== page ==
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Y-DNA Test Confirmed Hypothesis

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  • Y-DNA Test Confirmed Hypothesis

    My Y-DNA test essentially confirmed a hypothesis about my paternal line. We already knew my G-G-GF immigrated to America in the late 19th century with his wife and first three children from East Prussia. Census records variously called their origin Prussia, Germany, or German-Polish. The family had always self-identified as German, but my grandfather grew up speaking both German and Polish at home. I imagine this was common in families from former East Prussia, as both Germans and Poles inhabited the region.

    A few years ago, a distant cousin from my dad's side did some research in Europe and put together a nice packet explaining his findings. His research traced the family back a few more generations using church records. The area where my paternal ancestors originated is now the very northeast corner of Poland, close to the border with Lithuania, Russia, and the separate Russian territory of Kaliningrad. He also learned our surname was shortened at some point around the time they immigrated. Then, based on the sound of the original surname, he hypothesized our ancestors were actually Lithuanian, and became "Germanized" over time.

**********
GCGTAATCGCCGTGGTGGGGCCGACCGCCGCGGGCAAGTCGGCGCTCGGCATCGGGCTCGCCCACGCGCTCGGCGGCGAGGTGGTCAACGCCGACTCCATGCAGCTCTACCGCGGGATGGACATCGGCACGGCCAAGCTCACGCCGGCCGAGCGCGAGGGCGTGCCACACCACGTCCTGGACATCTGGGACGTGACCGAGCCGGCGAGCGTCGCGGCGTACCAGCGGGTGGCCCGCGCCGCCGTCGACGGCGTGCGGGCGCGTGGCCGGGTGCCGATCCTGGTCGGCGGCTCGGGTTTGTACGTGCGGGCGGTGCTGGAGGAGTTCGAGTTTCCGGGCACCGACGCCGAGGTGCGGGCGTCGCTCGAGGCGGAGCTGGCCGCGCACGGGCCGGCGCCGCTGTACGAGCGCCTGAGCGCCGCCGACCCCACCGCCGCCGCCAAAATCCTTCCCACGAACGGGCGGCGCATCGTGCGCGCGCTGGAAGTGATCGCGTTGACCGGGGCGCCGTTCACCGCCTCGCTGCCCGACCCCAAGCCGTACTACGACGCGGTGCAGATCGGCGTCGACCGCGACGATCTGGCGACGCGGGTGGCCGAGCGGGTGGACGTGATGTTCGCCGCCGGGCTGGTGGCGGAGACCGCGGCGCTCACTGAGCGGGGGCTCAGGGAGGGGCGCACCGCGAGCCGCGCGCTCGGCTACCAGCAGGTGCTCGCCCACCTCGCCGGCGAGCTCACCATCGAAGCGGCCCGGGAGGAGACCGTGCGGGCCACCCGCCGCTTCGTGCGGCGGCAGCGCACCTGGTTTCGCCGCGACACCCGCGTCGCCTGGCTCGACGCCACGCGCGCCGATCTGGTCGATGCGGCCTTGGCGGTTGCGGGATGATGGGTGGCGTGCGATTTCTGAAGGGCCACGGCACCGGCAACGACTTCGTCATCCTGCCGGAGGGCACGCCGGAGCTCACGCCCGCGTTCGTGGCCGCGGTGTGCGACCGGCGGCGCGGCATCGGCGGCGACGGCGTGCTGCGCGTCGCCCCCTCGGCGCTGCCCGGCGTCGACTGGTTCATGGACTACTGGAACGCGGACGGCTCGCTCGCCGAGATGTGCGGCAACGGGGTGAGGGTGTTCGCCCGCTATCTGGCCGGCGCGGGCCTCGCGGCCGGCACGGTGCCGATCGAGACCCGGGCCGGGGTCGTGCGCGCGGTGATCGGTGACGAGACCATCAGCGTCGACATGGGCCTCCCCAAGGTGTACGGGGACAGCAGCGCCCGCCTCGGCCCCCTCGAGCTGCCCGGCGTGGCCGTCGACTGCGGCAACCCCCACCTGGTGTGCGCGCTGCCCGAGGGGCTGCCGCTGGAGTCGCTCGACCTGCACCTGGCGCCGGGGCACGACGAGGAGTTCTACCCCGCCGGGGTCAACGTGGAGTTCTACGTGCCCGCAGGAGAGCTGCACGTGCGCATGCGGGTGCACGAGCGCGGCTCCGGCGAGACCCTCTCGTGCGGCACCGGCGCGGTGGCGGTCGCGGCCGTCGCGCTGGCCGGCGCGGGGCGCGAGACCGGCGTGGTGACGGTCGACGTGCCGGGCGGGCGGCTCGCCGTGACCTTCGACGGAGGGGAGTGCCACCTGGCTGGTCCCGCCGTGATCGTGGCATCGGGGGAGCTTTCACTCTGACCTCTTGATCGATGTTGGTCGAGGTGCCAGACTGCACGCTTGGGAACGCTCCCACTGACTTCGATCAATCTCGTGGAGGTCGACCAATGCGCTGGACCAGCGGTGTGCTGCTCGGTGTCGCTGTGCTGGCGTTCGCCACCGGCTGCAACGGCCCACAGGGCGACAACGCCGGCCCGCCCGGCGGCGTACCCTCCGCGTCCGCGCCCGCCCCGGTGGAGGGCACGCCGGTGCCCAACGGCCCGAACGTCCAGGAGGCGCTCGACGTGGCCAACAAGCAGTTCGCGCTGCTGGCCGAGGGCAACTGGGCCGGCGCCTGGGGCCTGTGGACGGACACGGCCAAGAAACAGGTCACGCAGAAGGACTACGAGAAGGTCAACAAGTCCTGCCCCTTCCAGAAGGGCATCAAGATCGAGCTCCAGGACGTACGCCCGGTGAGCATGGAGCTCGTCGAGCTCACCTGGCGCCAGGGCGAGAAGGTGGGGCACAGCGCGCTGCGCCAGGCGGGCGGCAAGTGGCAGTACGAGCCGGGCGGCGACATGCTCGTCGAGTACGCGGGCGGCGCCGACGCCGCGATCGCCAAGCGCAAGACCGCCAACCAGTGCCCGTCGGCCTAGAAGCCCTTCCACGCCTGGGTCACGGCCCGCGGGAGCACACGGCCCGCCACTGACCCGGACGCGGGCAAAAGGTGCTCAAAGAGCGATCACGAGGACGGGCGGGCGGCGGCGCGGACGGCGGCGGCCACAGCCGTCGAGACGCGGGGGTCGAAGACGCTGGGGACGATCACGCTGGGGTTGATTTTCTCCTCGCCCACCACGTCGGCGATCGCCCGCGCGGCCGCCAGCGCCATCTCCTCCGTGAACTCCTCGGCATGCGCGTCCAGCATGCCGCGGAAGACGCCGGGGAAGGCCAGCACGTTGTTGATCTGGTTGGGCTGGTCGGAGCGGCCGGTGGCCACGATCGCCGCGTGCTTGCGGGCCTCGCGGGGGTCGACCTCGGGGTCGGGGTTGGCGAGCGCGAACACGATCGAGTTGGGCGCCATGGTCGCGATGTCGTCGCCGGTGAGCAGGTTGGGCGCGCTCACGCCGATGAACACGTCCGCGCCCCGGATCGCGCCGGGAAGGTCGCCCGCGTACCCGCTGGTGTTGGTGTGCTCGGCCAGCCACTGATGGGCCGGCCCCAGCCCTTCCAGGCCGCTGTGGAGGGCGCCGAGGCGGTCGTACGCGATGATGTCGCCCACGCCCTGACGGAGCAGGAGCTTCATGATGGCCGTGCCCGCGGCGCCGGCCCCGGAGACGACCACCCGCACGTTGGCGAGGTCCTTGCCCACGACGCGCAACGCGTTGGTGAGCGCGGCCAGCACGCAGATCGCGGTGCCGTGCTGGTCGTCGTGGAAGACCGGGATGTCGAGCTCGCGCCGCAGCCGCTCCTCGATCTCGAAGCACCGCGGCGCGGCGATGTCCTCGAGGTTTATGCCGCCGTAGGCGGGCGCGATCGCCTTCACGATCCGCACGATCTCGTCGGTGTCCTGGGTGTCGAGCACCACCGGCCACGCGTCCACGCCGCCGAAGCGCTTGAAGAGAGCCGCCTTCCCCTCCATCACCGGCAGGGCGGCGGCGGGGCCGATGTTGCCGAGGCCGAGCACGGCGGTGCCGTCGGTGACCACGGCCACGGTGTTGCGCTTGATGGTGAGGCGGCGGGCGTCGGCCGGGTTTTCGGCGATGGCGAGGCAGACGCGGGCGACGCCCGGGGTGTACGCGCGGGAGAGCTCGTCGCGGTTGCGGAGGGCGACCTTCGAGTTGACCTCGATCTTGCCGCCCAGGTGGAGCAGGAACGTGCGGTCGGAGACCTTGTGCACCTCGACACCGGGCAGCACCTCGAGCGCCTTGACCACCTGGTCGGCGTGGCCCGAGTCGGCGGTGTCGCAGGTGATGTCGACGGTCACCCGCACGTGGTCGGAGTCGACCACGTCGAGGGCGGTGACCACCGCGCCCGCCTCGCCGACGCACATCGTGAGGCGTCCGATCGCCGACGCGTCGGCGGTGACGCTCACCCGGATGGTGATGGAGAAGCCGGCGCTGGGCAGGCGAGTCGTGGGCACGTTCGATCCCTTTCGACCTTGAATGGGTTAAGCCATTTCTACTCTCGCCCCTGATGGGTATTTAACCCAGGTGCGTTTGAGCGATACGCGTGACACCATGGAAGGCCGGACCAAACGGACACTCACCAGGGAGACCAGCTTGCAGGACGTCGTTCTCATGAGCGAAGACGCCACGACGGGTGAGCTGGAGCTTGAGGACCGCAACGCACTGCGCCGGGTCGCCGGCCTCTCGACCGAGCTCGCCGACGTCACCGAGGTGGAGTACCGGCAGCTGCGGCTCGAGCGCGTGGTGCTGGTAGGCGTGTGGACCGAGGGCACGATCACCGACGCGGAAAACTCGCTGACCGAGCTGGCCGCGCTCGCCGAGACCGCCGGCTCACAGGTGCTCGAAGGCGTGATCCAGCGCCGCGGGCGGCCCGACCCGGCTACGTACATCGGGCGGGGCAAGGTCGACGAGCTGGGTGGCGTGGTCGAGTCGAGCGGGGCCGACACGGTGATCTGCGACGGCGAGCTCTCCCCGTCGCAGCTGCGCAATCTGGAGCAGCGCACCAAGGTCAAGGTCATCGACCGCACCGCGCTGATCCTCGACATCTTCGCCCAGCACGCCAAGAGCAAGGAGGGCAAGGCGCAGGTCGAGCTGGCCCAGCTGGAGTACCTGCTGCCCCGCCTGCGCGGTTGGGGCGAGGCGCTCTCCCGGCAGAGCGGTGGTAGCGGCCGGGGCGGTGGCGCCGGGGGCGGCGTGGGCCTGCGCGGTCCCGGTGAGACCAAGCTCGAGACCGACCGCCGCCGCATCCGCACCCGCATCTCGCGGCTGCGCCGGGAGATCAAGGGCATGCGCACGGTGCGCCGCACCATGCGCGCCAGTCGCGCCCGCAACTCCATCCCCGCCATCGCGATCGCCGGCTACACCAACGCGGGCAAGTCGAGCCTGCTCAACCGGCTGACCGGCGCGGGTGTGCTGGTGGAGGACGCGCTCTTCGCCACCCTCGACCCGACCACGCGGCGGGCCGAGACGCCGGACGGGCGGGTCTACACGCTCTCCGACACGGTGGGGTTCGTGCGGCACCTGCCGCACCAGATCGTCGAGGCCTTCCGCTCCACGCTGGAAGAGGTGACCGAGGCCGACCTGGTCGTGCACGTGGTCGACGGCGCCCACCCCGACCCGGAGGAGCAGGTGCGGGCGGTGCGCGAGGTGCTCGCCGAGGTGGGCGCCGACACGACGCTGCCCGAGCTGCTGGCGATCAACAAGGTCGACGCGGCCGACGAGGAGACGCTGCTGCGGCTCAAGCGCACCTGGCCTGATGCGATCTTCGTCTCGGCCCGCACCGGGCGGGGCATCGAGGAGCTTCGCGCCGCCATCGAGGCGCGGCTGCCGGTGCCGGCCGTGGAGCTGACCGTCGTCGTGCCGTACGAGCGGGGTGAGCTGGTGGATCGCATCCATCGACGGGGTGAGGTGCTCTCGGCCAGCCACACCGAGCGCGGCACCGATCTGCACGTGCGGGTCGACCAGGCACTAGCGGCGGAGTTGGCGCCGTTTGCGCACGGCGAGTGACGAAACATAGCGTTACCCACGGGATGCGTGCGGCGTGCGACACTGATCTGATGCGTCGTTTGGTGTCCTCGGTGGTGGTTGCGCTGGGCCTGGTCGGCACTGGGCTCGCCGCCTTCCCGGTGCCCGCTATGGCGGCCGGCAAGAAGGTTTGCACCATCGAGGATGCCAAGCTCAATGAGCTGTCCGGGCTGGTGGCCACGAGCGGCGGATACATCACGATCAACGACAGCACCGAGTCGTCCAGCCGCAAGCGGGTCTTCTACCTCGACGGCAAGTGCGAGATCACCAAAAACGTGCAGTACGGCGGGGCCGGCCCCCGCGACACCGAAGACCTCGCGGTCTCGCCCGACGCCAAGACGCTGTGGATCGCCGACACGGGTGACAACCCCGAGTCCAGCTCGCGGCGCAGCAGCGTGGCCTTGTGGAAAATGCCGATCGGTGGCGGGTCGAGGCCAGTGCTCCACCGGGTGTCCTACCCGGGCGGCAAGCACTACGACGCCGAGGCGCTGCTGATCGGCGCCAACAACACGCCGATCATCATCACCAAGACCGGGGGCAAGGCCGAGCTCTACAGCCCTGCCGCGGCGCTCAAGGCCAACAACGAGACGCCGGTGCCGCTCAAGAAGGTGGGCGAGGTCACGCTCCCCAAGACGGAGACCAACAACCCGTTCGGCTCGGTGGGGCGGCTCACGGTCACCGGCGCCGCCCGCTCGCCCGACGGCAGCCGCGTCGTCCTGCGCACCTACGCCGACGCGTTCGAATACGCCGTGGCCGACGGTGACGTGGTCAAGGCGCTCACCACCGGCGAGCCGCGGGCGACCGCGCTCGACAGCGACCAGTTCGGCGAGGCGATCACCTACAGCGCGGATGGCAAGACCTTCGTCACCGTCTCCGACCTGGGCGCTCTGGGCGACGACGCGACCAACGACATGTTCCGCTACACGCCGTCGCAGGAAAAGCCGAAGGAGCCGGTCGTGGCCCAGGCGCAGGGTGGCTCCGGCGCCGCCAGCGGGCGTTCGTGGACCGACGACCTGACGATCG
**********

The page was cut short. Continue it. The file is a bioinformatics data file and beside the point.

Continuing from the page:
I didn't know how this could be proven or disproven, or if it was even possible. But after learning my Y-DNA haplogroup was N1c1, I did a little research. Since it's not one of the more common ones, there's less information available, but one paper in particular helped me out. "Y Chromosome and Mitochondrial DNA Variation in Lithuanians" explains that almost 40% of men are haplogroup N1 in Lithuania and other Baltic states, but less than 5% in Poland. That's pretty good evidence the hypothesis was correct. It could have still been possible had my haplogroup come back as R1a (about 40% of Lithuanians are), but my actual results present a stronger case. It also basically rules out Germany as my paternal ancestors' origin.

  • #2
    Originally posted by nathanm View Post
    The area where my paternal ancestors originated is now the very northeast corner of Poland, close to the border with Lithuania, Russia, and the separate Russian territory of Kaliningrad.
    Oops! I meant to say the area bordering Lithuania, Belarus, and Kaliningrad.

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    • #3
      Always nice to hear when DNA seems to agree with the genealogical paper trail research, that isn't always the case!

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